The setting of prices in Asia is described a manual process, with traders setting prices for all of football’s big leagues, but when it comes to how the European market functions, then automation takes over.

“We are selling petrol not crude oil,” says Einar Knobel, chief executive and founder of odds-feed provider TXODDS. “The Asian prices are the crude in this instance; it doesn’t matter how the prices are generated, whether that is in Asia or anywhere else. We feed off of that crude oil – the price – and we refine the data.”

Everything from this stage of the process can be tracked, including every other bookmaker’s position. The global odds comparison process kicks in and the odds world’s version of a circle of trust is formed.

“The clients are also interacting and producing data and we are also feeding off that interaction,” says Knobel.

While there is still a role for football trading rooms in Europe, it is limited and very different to how they operated in the past. “One way of looking at our product is that you potentially get rid of the necessity of someone having to have a trading desk,” says Knobel.

“The remaining work is about enabling or making the process more automated and then giving more power to fewer people to run things. They can then refine their trading opinions.”

Refinement is necessary because of the limited nature of the ‘crude’ feed from Asia. For the Asian books, the only markets that matter – and to a huge extent the only markets that are offered – are the supremacy and expected goals markets.

“Those are the big two and from that everything else flows,” says Jeyaratnam. Because these prices are effectively market tested by the huge Asian liquidity, they are the trusted inputs and they drive every other price in the long tail or markets available on any game in Europe.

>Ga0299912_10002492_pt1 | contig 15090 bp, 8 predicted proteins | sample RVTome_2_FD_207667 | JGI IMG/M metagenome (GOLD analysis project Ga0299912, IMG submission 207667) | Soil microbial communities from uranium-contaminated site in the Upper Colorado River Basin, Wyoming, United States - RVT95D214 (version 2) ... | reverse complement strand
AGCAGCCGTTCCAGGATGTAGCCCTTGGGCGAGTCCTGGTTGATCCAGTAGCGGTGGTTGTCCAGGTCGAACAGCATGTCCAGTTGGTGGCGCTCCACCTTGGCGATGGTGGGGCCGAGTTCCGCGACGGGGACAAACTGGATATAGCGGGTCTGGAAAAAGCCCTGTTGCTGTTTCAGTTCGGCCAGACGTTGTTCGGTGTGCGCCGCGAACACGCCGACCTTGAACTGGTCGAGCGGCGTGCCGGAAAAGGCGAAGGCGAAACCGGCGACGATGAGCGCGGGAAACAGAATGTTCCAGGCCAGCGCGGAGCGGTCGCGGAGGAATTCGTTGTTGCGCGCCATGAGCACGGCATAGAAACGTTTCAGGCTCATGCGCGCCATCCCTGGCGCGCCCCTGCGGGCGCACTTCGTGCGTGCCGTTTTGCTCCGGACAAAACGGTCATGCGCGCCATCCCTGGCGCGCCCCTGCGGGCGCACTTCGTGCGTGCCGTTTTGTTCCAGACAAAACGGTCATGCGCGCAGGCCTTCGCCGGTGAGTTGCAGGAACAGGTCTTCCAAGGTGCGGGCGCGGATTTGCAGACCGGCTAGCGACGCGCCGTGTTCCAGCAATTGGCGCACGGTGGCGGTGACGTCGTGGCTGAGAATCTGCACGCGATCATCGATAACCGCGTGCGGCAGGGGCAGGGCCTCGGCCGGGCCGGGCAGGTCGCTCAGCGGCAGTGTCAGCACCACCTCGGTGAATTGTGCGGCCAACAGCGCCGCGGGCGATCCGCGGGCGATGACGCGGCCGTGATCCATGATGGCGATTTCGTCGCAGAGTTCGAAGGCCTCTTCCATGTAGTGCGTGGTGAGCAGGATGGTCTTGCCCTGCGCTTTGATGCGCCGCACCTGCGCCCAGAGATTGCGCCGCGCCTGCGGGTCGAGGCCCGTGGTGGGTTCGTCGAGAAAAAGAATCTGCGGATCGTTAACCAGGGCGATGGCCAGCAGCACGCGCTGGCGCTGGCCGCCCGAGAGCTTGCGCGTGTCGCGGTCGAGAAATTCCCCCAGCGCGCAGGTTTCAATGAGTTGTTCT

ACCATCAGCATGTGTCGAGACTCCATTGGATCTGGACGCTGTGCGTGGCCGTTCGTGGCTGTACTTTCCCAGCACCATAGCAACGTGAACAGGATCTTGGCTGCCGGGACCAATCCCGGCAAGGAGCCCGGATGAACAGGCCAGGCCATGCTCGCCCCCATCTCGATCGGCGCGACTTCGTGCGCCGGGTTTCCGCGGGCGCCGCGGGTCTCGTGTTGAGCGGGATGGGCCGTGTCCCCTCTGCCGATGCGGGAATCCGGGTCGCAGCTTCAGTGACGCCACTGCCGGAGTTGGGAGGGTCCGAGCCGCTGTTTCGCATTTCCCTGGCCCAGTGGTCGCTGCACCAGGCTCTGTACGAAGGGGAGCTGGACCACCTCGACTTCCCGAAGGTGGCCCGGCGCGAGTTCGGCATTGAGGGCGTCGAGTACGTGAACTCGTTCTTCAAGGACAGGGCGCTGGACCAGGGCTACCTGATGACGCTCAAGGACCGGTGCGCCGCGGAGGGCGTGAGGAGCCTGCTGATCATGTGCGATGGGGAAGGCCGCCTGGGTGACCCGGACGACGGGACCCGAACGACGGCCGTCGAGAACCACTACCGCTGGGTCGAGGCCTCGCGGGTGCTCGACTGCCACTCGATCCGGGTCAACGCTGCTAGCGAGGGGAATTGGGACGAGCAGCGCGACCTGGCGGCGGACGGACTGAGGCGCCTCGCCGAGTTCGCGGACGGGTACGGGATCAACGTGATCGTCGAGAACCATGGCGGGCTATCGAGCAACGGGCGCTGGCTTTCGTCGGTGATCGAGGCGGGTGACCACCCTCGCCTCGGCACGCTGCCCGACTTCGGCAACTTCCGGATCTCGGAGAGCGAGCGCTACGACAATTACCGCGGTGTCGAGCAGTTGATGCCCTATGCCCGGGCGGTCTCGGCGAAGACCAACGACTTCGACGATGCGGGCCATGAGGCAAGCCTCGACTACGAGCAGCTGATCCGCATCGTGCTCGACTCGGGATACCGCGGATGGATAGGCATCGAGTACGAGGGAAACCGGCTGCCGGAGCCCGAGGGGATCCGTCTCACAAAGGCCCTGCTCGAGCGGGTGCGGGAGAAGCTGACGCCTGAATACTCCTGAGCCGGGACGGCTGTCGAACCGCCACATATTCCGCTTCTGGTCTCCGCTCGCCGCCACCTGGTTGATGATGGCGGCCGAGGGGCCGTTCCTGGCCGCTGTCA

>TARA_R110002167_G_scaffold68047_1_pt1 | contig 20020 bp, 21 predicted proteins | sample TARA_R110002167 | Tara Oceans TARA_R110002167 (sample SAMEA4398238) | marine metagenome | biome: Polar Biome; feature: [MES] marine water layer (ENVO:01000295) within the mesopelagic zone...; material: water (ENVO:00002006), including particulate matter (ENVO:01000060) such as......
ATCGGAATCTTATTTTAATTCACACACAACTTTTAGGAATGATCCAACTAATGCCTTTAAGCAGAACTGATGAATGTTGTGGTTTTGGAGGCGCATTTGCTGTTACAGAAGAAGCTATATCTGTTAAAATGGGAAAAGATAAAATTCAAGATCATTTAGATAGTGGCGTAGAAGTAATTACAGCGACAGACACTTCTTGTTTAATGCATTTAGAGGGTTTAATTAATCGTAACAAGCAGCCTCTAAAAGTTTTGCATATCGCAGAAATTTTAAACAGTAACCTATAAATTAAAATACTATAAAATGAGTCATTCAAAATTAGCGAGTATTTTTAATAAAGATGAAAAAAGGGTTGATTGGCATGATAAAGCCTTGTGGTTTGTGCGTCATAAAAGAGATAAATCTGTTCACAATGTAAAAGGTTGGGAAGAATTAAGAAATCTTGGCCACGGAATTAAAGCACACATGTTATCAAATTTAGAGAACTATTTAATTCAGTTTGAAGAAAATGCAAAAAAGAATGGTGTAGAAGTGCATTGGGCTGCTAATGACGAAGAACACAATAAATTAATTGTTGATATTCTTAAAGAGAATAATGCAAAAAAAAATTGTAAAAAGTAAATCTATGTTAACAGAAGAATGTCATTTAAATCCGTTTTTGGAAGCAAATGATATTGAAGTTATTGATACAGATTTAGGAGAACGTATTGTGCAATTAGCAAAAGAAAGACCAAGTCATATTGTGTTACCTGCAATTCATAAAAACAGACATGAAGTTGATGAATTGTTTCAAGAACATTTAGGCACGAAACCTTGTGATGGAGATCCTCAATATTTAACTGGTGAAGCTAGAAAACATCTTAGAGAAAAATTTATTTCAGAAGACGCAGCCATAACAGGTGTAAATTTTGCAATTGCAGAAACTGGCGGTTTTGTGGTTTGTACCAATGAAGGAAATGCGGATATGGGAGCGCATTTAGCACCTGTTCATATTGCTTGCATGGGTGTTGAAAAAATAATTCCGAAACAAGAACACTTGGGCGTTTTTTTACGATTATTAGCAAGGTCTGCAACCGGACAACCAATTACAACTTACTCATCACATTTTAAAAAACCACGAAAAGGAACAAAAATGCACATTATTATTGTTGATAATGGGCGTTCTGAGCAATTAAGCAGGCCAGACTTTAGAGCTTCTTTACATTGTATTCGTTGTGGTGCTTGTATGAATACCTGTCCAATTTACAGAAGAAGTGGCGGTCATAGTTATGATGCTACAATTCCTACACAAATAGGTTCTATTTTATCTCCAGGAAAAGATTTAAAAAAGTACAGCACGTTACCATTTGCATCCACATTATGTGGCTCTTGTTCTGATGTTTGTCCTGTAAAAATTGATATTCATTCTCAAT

“You are only as good as your inputs, but the inputs are good,” says Jeyaratnam, who notes that Abelson Info overlays its proprietary algorithms over the basic data from Asia.

Given its size and long standing, this ecosystem is now a settled part of the landscape. “This has been the case for some time,” says Knobel. “The system has been stress-tested and we know it works; we can see it works via our own systems which are working in real time and give a view of the global market. It is very dynamic.”

Such a developed system also poses questions about the long-term prospects, in Europe at least, of football trading desks. “I don’t want to be harsh, but odds compiling doesn’t really exist anymore as I knew it,” says Goff.

There will be some football traders, he suggests, doing elements of a bookmaker’s offer such as ante-post markets, for instance. “There will still be some in the UK market paid to do that. But being a full-time odds compiler is a dying, if not a dead, art.

“It is on the periphery as part of the job now rather than being the main part of the job. That is because they willingly let Asia dominate. They know they can’t beat the Asian market.”

“Video may have killed the radio star, but it is Asian bookies that have killed the European football desk,” says Knobel.